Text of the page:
Fourteen years down the track, H&H are going as strong as ever, and the core group of friends that get together each year to commemorate the momentous day has got a system going for who brings what to the picnic. In previous years, I have taken salads, while H&H bring the sandwiches and O&T a fab selection of cheese and special homemade breads. Since the Young Man is the biggest of our offspring, I basically don't take kid preferences into consideration any more. I was a bit worried my selection might be a bit "adult", but it seems that the rest of the group counts on me bringing something a little less nursery in nature. Good to know!
This year I was planning on taking some quiches from Cynthia at Tastes Like Home's yummy-looking recipes, but alas, time was not on the side of baking up a storm. Instead, I got in on the bread scene as well, with my Argentinean chimchurri bread, to go with tzatziki and muhammara. A nice little selection of meze. But I couldn't quite let go of the veggie idea, and whipped up a batch of imam bayaldi, or Turkish stuffed eggplants, to go alongside.
A picnic offering (clockwise from L): Imam bayaldi, Argentinean chimchurri bread, tomato kasoundi chutney, muhammara, tzatziki
I have several recipes for this world-famous dish. One is from Haci Abdullah's, a fabulous restaurant that my dear Turkish friend U took me and some Japanese friends to when we stayed with her in Istanbul last summer. Established in 1888, Haci Abdullah's is an Istanbul institution (Orhan Pamuk even mentions it in his memoirs) , and one I would certainly have missed if not for dear U. Apart from the wonderful food (it really was superb; absolutely a must visit if you're in Istanbul), I was impressed that they provide free postcards and little booklets in several languages with some of their favourite recipes!
Another recipe, surprisingly, appears as "imam bayeldi" tucked in amongst all the Christian recipes in The Real Greek at Home, which I recently picked up for a song (despite strict orders to myself to reign in the cookbook purchasing!). Anyway, good to see that political differences are put aside when it comes to good food! I am all about that (g).
However, I went with this particular version, which I first made years back, when, not knowing where Konya was, wasn't even aware that I was making a Turkish dish! It is from Najmieh Batmanglij's delicious stroll along the old caravan routes: Silk Road Cooking: A Vegetarian Journey, where the dish, whose name translates as "the Imam fainted" (whether from gourmet pleasure or from the cost of all that lovely olive oil that goes into its making), is called Konya eggplants with onion and garlic.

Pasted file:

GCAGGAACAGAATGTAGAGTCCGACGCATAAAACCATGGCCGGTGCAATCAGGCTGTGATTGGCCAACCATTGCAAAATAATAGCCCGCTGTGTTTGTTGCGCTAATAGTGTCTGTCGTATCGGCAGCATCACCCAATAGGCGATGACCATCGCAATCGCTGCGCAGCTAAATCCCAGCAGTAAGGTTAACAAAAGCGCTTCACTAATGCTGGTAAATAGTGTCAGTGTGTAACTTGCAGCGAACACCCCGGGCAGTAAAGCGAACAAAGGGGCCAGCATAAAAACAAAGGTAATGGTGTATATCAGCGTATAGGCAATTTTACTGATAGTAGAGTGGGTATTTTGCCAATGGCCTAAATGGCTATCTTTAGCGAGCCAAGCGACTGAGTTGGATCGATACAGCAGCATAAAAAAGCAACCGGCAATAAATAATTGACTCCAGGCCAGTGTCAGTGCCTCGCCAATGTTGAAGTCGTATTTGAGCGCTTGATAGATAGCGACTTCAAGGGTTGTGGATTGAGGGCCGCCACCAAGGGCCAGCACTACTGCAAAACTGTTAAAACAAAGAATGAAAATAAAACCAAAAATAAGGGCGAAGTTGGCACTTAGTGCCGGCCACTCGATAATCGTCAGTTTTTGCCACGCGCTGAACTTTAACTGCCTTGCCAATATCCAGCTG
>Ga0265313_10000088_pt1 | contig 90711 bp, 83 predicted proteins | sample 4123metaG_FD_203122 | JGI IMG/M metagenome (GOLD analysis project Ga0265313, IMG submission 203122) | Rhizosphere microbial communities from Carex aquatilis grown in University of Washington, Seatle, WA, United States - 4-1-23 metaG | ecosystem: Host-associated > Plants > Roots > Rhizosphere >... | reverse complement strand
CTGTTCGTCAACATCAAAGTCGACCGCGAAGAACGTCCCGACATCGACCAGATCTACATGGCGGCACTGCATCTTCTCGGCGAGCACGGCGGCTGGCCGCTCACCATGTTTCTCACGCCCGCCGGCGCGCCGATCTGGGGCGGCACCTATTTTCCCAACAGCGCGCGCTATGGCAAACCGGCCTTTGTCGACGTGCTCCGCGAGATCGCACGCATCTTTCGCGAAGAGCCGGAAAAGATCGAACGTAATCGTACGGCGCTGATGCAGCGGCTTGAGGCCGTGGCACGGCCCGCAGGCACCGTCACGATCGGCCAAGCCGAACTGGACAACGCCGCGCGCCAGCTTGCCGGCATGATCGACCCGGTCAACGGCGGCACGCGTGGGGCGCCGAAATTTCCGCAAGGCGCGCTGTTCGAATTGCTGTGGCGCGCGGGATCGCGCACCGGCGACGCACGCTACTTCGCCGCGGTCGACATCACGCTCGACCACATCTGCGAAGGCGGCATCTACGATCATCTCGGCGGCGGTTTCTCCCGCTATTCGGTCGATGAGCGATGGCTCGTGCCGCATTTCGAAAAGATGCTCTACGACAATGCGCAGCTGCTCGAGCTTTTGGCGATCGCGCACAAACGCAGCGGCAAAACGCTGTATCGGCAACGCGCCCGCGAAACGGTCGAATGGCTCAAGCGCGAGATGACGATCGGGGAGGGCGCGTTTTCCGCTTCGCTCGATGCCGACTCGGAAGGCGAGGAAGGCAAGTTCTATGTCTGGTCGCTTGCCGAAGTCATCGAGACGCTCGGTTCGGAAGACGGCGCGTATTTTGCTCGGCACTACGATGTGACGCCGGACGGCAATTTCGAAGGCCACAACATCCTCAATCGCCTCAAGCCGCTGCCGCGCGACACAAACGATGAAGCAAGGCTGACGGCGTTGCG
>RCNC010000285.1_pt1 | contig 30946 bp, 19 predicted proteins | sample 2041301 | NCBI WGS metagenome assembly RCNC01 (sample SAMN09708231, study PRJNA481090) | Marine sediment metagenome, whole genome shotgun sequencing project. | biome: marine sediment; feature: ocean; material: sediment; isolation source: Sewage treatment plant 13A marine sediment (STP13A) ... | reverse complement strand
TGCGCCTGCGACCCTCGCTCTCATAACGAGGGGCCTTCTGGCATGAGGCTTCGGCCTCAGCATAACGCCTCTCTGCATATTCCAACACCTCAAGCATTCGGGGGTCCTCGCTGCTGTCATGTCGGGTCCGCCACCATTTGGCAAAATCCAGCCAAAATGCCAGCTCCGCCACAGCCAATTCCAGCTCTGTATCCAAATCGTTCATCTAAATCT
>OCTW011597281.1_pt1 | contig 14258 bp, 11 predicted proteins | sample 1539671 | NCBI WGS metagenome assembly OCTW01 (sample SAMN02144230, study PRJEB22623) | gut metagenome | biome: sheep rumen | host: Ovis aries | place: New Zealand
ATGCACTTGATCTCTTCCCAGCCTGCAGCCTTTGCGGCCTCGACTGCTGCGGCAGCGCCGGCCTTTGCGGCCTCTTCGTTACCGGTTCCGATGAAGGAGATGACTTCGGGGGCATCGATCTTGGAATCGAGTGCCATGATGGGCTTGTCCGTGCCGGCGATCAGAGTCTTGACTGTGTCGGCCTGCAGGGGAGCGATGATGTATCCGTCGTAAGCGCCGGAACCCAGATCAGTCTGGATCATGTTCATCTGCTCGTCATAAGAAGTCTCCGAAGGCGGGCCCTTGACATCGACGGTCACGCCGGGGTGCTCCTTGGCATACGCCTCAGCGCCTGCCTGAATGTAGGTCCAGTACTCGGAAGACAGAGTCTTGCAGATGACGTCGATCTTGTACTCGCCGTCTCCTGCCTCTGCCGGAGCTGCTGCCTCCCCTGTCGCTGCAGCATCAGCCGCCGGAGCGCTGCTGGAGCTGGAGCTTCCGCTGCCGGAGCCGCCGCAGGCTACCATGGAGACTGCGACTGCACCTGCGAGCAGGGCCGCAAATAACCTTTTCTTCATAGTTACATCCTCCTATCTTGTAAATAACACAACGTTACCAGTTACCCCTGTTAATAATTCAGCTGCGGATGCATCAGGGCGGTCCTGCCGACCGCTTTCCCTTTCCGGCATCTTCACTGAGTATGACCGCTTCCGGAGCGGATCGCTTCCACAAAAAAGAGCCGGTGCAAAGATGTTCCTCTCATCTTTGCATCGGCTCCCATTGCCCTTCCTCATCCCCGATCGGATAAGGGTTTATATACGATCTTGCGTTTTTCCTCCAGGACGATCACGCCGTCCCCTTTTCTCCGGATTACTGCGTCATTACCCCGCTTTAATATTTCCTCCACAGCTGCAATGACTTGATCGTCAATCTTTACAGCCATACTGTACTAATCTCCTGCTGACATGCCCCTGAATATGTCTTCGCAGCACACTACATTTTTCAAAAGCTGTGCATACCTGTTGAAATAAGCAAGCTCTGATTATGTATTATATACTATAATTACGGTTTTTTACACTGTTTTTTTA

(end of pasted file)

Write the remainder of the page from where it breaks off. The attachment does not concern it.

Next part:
Now this is a little misleading to be sure. Since I have it on good authority from my good friend Se, a Konya native, that imam bayaldi does not contain mint. I quite like it here, but am more than happy to compare this recipe with others to see which is the best (g).
I actually visited Konya last summer, and although I didn't have any imam bayaldi there, I can tell you the food was delectable, and the people lovely. One kebabi even knocked half the price off the lunch I shouted dear Se's mother and nephew, who accompanied me on my second pilgrimage to the tomb of Persian poet Rumi (Mowlana in Persian and Mevlana in Turkish).
Konya eggplants with onion and garlic (Imam bayaldi)
6 eggplants, peeled (leave the stems intact)
1 cup olive oil
2 large onions, peeled and thinly sliced
6 cloves garlic, crushed and peeled
1/2 cup fresh chopped mint
1 tsp salt
1 tsp sugar
1 tsp ground cumin
2 large tomatoes, peeled and sliced [S: probably diced is better]
1 Make a slit, lengthwise, in each eggplant without opening the ends. Soak the eggplants in a container of cold water with 2 tbsp course salt for 20 minutes. Drain, rinse, pat dry and set aside
2 In a large skillet, heat 1/4 cup oil over medium heat and slightly brown the eggplants on all sides.
3 Preheat oven to 180 degrees Celsius. [S: My oven may be a bit low; next time I will do this at 200 degrees C]
4 Arrange the eggplants side by side on an oiled baking dish.
5 In the same skillet, heat 2 tbsp oil over medium heat and add the onion and garlic. Stir-fry 5 minutes [S: I reckon you want to go for broke with the onions and get them caramelising at this stage. Maybe fry an extra 5-10 minutes]. Add the remaining ingredients for the filling and stir-fry for 1 minute longer. Remove from the heat.
6 Open up the slits in the eggplants with your hands and stuff each eggplant with the onion mixture. Drizzle the remaining oil and 1/4 cup water over them. Cover with aluminium foil and bake for 1 hour, until soft.